Fiji’s Architecture: The Grandest of GCN 1.2
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  • TallestJon96 - Sunday, July 5, 2015 - link

    This card and the 980 ti meet two interesting milestones in my mind. First, this is the first time 1080p isn't even considered. Pretty cool to be at the point where 1080p is considered at bit of a low resolution for high end cards.

    Second, it's the point where we have single cards can play games at 4k, with higher graphical settings, and have better performance than a ps4. So at this point, if a ps4 is playable, than 4k gaming is playable.

    It's great to see higher and higher resolutions.
  • XtAzY - Sunday, July 5, 2015 - link

    Geez these benchies are making my 580 looking ancient.
  • MacGyver85 - Sunday, July 5, 2015 - link

    Idle power does not start things off especially well for the R9 Fury X, though it’s not too poor either. The 82W at the wall is a distinct increase over NVIDIA’s latest cards, and even the R9 290X. On the other hand the R9 Fury X has to run a CLLC rather than simple fans. Further complicating factors is the fact that the card idles at 300MHz for the core, but the memory doesn’t idle at all. HBM is meant to have rather low power consumption under load versus GDDR5, but one wonders just how that compares at idle.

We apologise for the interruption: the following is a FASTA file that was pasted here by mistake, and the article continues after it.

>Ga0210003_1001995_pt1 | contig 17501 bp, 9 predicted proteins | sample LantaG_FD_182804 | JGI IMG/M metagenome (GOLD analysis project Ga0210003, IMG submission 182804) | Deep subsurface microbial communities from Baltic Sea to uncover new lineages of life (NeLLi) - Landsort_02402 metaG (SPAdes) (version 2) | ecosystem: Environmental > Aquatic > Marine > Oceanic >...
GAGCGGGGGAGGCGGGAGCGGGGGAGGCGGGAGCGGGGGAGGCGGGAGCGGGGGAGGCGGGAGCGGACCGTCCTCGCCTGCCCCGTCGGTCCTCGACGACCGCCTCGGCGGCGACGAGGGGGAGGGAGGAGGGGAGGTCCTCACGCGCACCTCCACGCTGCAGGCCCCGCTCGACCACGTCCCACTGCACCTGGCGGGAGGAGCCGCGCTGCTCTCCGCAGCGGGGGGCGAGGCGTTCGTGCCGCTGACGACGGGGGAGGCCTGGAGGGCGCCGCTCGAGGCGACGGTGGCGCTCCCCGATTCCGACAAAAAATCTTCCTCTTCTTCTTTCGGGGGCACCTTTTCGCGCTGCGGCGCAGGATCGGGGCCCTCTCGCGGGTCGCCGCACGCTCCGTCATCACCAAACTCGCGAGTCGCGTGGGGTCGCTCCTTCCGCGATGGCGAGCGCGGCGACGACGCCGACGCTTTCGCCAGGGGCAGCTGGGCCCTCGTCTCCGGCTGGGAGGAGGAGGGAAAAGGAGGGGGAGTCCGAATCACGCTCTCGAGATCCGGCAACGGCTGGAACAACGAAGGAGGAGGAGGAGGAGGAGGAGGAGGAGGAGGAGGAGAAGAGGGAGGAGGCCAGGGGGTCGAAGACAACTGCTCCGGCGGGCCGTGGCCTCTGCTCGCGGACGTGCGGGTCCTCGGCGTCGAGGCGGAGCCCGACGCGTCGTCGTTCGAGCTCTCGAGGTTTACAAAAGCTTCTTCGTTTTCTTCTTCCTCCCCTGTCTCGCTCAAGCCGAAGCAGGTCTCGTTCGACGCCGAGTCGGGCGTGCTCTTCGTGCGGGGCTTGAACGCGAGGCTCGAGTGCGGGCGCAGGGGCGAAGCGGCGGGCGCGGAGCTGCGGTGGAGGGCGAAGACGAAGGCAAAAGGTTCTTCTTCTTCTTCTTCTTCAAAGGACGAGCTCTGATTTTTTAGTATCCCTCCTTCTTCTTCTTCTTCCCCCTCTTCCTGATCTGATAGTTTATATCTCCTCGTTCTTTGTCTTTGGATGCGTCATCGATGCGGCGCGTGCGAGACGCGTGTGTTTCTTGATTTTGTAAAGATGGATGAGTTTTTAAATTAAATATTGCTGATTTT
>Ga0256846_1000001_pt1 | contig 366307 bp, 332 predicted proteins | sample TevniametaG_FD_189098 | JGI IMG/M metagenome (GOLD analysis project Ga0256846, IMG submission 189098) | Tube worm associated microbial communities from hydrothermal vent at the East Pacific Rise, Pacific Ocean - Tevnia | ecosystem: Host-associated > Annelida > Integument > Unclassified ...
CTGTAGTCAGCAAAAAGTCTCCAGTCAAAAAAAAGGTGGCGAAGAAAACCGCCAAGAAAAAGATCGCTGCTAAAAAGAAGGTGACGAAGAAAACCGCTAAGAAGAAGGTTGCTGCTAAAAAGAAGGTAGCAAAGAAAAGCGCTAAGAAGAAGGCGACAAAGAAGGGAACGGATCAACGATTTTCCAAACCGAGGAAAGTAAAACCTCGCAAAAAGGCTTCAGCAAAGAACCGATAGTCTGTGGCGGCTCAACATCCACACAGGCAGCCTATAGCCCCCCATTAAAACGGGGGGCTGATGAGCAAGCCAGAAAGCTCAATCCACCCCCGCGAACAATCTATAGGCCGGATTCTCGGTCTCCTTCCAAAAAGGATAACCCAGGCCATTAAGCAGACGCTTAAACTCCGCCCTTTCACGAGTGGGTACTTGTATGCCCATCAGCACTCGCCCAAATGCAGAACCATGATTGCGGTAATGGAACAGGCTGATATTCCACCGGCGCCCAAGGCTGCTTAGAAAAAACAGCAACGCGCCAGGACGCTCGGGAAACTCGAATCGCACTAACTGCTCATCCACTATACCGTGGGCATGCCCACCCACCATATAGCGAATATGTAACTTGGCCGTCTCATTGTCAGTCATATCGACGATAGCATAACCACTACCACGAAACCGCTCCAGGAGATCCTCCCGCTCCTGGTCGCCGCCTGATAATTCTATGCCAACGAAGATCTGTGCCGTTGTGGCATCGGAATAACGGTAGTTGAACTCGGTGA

I'd like to see you guys post power consumption numbers with power to the pump cut at idle, to answer the questions you pose. I'm pretty sure the card is competitive without the pump running (but still with the fan to have an equal comparison). If not it will give us more of an insight in what improvements AMD can give to HBM in the future with regards to power consumption. But I'd be very suprised if they haven't dealt with that during the design phase. After all, power consumption is THE defining limit for graphics performance.
  • Oxford Guy - Sunday, July 5, 2015 - link

    Idle power consumption isn't the defining limit. The article already said that the cooler keeps the temperature low while also keeping noise levels in check. The result of keeping the temperature low is that AMD can more aggressively tune for performance per watt.
  • Oxford Guy - Sunday, July 5, 2015 - link

    This is a gaming card, not a card for casuals who spend most of their time with the GPU idling.
  • Oxford Guy - Sunday, July 5, 2015 - link